New Delhi: In a recent judgement, National Consumer Disputes Redressal Commission (NCDRC) said that it is choice of a homebuyer whether to take possession in a delayed housing project or to seek a refund of their money. The judgement stated that homebuyers can’t be forced to accept delayer flats and a builder cannot refuse to give back the amount on the ground that flat is ready.
The complainants who are residents of Gurgaon booked a high-end residential flat within a project namely ‘Araya’ which the builder was to develop in Sector-62 of Gurgaon. The booking was made on March 27, 2012. 27.03.2012 and Unit A-601 in Tower-A of the aforesaid project was allotted to the complainants for a consideration of Rs 4.75 crore.
As per clause 11.2 of the agreement between the complainant and the builder, the developer was to make all efforts to apply for the Occupancy Certificate within 39 months from the date of excavation, though it was also entitled to a grace period of 180 days, after the expiry of the said 39 months period.
While the excavation started on in June 2012, the construction was supposed to have been completed and the developer ought to have applied for the Occupancy Certificate on or before September 4, 2015. However, the possession was not offered to them following which the complainants approached NCDRC seeking a refund of the amount of Rs 4.43 crore which they have already paid to the opposite party.
A bench of justice V K Jain asked the Delhi-based builder Pioneer Urban Land and Infrastructure to refund the amount of Rs 4.43 crore to the homebuyer. Although the builder had constructed the flat and got occupation certificate from concerned authority about 15 days before the homebuyer filed the complaint, the commission directed the builder to refund the money as there was a delay of more than two years in delivery.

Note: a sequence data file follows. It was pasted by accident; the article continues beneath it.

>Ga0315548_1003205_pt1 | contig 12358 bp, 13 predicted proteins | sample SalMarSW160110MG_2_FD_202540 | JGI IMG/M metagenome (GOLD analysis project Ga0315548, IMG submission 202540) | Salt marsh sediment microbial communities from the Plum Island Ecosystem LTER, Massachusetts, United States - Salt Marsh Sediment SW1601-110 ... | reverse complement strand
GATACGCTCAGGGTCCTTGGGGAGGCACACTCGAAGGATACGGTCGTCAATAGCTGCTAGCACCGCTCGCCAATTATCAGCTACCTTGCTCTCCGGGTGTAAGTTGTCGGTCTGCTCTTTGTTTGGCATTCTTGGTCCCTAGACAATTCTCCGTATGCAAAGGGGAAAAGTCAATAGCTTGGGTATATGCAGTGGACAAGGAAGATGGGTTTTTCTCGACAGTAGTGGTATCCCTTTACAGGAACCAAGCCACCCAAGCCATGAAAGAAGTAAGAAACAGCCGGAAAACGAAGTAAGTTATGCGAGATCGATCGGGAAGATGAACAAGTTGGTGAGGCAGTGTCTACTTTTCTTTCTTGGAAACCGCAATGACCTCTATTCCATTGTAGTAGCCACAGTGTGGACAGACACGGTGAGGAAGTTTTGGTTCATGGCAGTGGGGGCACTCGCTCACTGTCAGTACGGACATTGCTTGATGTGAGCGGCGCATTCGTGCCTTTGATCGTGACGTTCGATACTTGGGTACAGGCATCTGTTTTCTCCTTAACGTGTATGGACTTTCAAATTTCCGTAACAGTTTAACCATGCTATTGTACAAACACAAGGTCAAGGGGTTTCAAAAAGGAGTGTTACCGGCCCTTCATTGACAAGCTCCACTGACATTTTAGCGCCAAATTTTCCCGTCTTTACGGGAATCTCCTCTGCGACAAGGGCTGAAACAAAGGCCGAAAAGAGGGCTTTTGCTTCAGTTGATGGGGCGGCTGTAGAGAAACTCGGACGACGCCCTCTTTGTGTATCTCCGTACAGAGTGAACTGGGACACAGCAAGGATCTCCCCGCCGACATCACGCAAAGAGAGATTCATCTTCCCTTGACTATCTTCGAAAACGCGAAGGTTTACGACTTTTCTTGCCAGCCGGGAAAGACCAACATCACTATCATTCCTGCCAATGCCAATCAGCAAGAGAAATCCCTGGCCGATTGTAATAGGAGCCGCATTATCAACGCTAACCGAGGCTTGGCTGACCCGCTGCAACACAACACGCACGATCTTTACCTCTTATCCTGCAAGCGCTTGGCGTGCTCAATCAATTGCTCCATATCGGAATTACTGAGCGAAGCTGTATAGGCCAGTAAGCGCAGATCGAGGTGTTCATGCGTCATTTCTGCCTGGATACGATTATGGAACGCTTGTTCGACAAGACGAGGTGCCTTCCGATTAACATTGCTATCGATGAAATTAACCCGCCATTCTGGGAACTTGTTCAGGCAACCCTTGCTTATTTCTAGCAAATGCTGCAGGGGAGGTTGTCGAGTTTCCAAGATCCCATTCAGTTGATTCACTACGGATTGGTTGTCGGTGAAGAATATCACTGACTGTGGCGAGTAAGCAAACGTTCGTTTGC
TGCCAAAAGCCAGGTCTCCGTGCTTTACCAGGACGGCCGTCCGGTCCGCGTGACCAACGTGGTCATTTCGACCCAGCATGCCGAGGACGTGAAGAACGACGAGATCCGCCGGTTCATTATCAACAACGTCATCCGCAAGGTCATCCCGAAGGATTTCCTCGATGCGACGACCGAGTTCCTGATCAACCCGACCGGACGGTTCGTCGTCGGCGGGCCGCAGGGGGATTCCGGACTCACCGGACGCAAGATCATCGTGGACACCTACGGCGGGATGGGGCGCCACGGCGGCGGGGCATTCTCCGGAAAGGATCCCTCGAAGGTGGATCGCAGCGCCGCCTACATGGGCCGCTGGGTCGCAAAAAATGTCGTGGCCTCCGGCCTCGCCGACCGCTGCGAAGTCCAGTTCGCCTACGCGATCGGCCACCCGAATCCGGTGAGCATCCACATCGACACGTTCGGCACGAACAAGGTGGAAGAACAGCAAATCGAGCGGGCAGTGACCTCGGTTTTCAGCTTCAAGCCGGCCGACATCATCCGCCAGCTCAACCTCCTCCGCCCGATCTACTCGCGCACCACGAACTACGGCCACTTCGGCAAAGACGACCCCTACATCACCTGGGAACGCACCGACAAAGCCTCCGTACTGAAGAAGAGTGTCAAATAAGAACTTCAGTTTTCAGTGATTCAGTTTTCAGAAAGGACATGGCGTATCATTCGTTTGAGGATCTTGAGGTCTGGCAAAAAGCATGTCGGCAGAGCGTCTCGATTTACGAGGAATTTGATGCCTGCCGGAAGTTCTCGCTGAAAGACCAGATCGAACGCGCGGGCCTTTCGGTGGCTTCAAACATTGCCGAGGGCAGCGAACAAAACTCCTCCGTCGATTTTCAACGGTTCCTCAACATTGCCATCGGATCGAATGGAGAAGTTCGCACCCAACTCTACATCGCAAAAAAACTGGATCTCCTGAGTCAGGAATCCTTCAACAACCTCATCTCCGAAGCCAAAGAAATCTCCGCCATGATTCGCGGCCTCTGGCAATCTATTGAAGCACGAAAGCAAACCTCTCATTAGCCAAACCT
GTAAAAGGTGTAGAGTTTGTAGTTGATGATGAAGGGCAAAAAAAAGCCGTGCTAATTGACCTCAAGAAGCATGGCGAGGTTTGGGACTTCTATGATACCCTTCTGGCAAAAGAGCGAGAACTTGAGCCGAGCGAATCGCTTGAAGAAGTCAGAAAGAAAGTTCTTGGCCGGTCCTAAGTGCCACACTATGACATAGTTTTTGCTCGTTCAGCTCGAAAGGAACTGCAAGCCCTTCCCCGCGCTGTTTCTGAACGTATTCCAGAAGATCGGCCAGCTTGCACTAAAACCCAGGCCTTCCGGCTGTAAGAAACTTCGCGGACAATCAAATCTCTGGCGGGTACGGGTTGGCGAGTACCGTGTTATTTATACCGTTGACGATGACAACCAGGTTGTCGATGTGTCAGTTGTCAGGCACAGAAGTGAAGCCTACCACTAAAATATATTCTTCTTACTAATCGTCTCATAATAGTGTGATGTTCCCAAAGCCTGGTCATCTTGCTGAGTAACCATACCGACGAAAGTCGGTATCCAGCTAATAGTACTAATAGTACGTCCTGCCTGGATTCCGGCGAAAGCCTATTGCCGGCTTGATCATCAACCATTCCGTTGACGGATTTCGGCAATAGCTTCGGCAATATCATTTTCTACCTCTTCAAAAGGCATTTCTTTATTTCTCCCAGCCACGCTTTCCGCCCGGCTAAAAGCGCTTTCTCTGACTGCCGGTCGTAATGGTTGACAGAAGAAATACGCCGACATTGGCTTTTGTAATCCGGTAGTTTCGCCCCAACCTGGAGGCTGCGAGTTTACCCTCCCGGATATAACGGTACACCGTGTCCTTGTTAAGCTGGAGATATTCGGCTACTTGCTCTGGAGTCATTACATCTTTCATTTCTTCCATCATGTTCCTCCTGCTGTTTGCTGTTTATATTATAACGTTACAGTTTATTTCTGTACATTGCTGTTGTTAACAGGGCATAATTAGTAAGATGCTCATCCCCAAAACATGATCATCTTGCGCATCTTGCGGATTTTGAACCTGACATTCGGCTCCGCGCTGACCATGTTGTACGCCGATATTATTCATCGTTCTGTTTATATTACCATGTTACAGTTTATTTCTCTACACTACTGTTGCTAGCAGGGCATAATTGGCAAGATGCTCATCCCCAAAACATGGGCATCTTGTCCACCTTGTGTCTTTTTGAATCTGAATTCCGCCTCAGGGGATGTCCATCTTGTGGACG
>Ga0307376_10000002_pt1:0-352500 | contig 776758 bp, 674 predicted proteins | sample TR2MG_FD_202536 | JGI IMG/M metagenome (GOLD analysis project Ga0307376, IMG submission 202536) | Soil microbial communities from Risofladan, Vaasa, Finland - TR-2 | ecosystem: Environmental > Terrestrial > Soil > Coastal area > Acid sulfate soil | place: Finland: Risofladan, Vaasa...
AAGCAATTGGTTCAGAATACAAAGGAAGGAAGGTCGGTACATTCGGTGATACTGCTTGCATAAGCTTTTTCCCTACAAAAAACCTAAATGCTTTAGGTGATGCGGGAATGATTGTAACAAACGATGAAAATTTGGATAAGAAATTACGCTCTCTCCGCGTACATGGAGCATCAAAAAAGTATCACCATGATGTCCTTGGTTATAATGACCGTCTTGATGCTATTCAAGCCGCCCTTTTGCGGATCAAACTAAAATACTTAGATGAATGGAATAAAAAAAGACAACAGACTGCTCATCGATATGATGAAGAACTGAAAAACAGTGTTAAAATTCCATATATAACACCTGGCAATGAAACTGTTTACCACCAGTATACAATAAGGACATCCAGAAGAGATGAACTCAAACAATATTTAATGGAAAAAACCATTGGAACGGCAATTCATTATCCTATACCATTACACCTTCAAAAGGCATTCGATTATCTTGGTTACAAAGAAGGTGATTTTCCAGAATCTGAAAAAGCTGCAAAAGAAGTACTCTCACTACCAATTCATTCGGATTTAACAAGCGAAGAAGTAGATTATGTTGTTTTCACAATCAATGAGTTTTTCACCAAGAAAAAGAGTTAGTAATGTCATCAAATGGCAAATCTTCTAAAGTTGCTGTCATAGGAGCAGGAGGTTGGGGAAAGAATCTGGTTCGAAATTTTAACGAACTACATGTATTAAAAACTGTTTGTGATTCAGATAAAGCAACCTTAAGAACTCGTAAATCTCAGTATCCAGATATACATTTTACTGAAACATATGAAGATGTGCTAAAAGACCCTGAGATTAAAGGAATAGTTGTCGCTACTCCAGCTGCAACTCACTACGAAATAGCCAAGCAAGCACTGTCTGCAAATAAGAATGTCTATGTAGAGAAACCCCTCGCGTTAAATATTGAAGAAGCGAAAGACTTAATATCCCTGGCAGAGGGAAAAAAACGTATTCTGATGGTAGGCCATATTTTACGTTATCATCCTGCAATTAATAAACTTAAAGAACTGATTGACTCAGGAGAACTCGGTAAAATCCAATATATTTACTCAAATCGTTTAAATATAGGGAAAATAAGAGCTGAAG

Referring to the Supreme Court judgement, the commission said that the builder had to refund the money since it failed to fulfil its contractual obligation of obtaining ‘Occupancy Certificate’ and offering possession to the buyers within the time mentioned in the agreement or within a reasonable time thereafter. The commission noted that the complainants are justified in insisting upon refund of the amount paid by them to the opposite party.
The judgement said, “More than two years and four months from the stipulated date had already expired by the time the Occupancy Certificate was obtained. Therefore, in this case, as well the complainants were justified in terminating the agreement by instituting the consumer complaint … the complainants are justified in insisting upon refund of the amount paid by them to the opposite party.”
The Judgement stated, “…Complainants are entitled to refund of the amount paid by them to the opposite party along with compensation in the form of interest, the complaint is, therefore, disposed of in terms of the following directions:
The OP shall refund the entire principal amount of Rs 4,43,08,486 to the complainants along with compensation in the form of simple interest at 10.65% per annum in terms of Rule 15 of Haryana Real Estate (Regulation And Development) Rules 2017 w.e.f. the date of each payment till the date of refund. The OP shall also pay a sum of Rs 25,000 as the cost of litigation to the complainants.”
NCDRC made it clear that in case of unreasonable delay, the choice will be with the buyer whether to take a belated possession or to seek refund with appropriate compensation.